What can I do about cybercrime?

by Elizabeth Jenike, IT Services

National Cyber Security Awareness Month offers us a good opportunity to take a step back and remember why we talk so much about making sure we’re staying safe online.

Cyberattacks -- and especially internationally reported cyberattacks -- also provide a good reminder.

The third week of October 2020, several news sources reported that the Federal Bureau of Investigation (FBI) was bringing charges against a Russian military intelligence agency for planning to orchestrate various cyberattacks aimed at disrupting the 2020 Tokyo Olympics (which has been rescheduled for 2021). Accordingly, the Japanese officials tasked with the oversight of the Tokyo-based event noted that they would prioritize cybersecurity.

"The [International Olympic Committee] and the Organizing Committees of the Olympic Games have identified cyber security as a priority area and invest a lot to offer the Olympic Games the best cyber security environment possible," an IOC spokesman told Reuters in an email.

That’s good news for the folks participating in and attending the Olympic events. Better news: According to Forbes, 83 percent of large-scale organizations increased their cybersecurity posture in response to the pandemic and work- and learn-from-home necessities.

These kinds of events and statistics bring to light -- or, we should probably say, bring back to light -- the critical nature of remaining vigilant. IT Services employs security engineers and analysts who do their part to keep bad actors out of our network -- but you can help them by following these cybersecurity tips:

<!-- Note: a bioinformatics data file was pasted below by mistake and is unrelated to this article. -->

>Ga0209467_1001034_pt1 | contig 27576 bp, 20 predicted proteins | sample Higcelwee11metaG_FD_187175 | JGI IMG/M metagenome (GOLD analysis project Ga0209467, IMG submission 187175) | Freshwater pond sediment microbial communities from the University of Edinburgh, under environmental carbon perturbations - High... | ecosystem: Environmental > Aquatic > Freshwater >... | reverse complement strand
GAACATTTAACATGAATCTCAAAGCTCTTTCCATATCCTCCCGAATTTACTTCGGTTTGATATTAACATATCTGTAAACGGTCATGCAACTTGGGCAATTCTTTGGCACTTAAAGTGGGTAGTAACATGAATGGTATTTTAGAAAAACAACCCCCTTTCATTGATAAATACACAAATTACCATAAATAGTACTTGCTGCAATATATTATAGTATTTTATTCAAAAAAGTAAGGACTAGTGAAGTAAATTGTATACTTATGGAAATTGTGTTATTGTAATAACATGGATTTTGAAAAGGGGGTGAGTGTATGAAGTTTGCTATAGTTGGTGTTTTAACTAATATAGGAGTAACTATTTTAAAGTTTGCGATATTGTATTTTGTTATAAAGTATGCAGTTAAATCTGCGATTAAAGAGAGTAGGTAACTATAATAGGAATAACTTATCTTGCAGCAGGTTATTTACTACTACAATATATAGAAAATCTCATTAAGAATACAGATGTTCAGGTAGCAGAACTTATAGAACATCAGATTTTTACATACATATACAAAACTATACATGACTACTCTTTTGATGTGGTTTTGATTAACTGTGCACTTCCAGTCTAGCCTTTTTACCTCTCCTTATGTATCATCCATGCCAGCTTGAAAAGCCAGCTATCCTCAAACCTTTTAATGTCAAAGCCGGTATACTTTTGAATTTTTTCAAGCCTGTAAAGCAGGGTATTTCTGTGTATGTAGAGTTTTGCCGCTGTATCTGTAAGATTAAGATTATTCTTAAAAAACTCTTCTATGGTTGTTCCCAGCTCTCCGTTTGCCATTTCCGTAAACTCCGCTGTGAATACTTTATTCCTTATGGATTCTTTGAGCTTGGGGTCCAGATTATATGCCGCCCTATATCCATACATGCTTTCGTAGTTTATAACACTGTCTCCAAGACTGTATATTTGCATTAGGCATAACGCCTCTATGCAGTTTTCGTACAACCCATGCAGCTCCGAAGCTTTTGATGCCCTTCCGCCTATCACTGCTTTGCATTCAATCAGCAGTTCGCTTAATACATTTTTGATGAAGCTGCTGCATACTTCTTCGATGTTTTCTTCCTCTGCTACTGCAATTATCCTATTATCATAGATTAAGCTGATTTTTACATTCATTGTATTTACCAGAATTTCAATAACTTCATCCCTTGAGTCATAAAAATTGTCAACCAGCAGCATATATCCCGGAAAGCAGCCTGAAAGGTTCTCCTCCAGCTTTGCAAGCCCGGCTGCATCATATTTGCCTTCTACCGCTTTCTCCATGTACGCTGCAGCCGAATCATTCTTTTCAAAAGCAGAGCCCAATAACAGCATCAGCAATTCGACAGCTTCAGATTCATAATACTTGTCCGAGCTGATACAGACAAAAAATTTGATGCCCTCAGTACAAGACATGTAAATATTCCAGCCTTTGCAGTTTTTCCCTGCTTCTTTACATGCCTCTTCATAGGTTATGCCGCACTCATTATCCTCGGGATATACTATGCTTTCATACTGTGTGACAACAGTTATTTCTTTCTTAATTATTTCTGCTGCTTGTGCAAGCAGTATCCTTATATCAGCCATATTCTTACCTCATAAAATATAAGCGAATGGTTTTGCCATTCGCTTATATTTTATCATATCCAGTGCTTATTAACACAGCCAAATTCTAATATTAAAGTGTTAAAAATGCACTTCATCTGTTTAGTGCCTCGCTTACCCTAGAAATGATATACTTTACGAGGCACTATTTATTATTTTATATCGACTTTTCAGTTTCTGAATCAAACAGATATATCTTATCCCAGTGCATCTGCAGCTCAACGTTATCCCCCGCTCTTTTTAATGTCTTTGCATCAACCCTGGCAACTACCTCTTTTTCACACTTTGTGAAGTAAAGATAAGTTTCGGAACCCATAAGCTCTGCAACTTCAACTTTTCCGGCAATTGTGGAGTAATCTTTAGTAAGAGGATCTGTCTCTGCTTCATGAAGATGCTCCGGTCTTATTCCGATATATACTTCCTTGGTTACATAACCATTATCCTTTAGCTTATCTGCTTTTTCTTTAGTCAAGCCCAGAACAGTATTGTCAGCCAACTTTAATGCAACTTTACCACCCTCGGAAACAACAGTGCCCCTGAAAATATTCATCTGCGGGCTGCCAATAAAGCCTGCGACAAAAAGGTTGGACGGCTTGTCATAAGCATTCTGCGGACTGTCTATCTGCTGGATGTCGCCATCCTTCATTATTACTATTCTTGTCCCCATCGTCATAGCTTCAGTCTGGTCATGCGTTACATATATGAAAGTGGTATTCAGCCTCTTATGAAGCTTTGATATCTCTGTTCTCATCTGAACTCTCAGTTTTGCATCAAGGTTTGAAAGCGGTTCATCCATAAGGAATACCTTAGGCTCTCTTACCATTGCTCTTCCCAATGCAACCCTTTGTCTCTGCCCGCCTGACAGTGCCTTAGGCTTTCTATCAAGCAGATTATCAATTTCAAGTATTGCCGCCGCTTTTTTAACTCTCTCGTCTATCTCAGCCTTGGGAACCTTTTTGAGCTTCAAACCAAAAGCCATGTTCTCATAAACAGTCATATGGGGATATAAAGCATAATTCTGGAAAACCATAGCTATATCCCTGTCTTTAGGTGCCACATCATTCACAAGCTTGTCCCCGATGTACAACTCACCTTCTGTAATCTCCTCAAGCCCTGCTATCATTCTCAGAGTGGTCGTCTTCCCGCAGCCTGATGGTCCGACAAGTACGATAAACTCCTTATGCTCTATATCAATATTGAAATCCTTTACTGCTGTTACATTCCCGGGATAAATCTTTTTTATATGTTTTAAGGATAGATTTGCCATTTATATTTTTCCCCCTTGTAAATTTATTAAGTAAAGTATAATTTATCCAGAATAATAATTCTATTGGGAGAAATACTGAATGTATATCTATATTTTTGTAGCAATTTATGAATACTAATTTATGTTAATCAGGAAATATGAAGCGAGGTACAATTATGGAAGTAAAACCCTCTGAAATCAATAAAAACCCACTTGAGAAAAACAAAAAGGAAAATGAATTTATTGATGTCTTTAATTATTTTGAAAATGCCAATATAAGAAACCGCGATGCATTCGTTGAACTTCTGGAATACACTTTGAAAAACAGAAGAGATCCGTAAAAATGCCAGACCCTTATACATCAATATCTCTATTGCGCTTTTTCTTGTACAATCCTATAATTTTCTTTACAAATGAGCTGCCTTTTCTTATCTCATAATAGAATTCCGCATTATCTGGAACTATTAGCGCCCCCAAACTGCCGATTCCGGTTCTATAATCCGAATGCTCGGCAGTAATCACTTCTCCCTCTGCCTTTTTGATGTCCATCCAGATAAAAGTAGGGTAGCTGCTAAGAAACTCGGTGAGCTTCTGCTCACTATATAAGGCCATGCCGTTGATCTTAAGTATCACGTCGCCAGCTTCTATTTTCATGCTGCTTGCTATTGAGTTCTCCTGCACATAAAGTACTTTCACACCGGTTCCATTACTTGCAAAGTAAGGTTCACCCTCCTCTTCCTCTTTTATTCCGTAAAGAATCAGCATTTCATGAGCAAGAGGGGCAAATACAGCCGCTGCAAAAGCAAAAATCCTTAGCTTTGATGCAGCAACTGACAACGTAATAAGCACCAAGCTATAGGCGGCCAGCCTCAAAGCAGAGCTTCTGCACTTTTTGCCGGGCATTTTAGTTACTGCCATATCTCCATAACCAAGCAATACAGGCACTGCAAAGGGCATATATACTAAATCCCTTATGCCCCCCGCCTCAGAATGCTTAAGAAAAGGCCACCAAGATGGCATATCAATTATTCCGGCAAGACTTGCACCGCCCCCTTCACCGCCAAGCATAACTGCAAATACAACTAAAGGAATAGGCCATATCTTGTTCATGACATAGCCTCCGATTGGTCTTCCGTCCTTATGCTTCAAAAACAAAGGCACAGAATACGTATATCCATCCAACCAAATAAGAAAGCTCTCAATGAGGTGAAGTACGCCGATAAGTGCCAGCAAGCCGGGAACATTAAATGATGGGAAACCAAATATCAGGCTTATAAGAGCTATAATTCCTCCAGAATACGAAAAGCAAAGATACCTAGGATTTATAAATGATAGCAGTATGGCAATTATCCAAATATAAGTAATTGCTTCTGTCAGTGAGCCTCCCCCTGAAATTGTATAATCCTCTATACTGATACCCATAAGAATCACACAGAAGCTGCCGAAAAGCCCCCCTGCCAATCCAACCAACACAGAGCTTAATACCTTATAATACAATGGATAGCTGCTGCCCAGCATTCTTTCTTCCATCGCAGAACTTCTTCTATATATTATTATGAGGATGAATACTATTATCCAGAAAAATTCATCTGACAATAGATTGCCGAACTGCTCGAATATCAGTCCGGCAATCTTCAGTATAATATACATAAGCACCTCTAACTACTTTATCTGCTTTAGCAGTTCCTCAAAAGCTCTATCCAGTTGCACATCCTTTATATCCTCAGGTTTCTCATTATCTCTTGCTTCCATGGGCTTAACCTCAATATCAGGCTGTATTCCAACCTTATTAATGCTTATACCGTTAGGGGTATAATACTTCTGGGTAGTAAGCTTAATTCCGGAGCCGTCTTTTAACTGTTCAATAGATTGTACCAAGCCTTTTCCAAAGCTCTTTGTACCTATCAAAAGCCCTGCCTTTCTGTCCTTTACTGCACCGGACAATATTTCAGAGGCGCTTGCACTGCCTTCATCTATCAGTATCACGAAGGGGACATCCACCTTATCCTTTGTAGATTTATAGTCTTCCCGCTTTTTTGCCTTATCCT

Use a password manager

Ever hear of the “correct horse battery staple” analogy to password generation? If you haven’t, you’re in for a treat. Essentially, this principle holds that four words chosen at random would be hard to guess for a hacker, even ones with brute force tactics at their disposal. Plus, using a randomized phrase is easier for humans (you!) to remember.

Graphic of a white padlock on a red background

However, making four-word phrases for every website you log in to (feels like thousands, nowadays) might be a little harder to remember. If you don’t want to have to remember potentially thousands of passwords, a password manager is crucial. There are several available for free: LastPass, KeePass, and 1Password are all good examples that allow you to store the information you don’t want to keep in your brain.


We say this often enough, but it still bears repeating. Even if you’re not accessing confidential Miami information or servers, using a virtual private network (VPN) can add that extra security when connecting to Miami resources.

Find out more about VPN and how to download the client in the Knowledge Base.

Use your brain to ferret out phishing

The most important part of a company’s cybersecurity posture is -- you guessed it -- the employee. You are the link that bad actors will go after first. You’ve seen the easy-to-spot emails that implore the reader for money because of a sick uncle or the infamous Nigerian prince scam that attempts to get unsuspecting users’ bank account information by claiming to have come into a large sum of money they magnanimously want to share. Phishing attempts are becoming more sophisticated, however, especially ones targeting Miami faculty and staff.

A good rule to remember is that your department chair, senior administrative officer, or payroll department will never ask for your personal information via email. And they especially won’t ask you to send them gift cards. We promise.

What are some other good ways to be vigilant on the internet? Tweet at us @miamiuit with your own tips.